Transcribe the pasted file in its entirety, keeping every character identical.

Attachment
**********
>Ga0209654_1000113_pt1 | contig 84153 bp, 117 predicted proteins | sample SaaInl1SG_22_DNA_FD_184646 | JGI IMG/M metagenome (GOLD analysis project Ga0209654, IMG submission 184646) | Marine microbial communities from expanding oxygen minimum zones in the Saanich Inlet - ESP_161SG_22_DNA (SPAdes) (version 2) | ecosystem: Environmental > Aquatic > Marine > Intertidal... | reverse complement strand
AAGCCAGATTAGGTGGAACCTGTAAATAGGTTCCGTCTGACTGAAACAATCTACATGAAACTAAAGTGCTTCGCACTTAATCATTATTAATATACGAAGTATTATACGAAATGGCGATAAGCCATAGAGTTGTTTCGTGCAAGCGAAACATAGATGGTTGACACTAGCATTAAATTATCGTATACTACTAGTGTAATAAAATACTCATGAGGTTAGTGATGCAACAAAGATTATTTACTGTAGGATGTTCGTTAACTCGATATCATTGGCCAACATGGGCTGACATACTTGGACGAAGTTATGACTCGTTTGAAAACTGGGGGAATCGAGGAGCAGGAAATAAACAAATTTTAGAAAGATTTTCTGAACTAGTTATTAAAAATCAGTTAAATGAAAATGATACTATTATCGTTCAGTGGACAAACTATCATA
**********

>Ga0209654_1000113_pt1 | contig 84153 bp, 117 predicted proteins | sample SaaInl1SG_22_DNA_FD_184646 | JGI IMG/M metagenome (GOLD analysis project Ga0209654, IMG submission 184646) | Marine microbial communities from expanding oxygen minimum zones in the Saanich Inlet - ESP_161SG_22_DNA (SPAdes) (version 2) | ecosystem: Environmental > Aquatic > Marine > Intertidal... | reverse complement strand
AAGCCAGATTAGGTGGAACCTGTAAATAGGTTCCGTCTGACTGAAACAATCTACATGAAACTAAAGTGCTTCGCACTTAATCATTATTAATATACGAAGTATTATACGAAATGGCGATAAGCCATAGAGTTGTTTCGTGCAAGCGAAACATAGATGGTTGACACTAGCATTAAATTATCGTATACTACTAGTGTAATAAAATACTCATGAGGTTAGTGATGCAACAAAGATTATTTACTGTAGGATGTTCGTTAACTCGATATCATTGGCCAACATGGGCTGACATACTTGGACGAAGTTATGACTCGTTTGAAAACTGGGGGAATCGAGGAGCAGGAAATAAACAAATTTTAGAAAGATTTTCTGAACTAGTTATTAAAAATCAGTTAAATGAAAATGATACTATTATCGTTCAGTGGACAAACTATCATA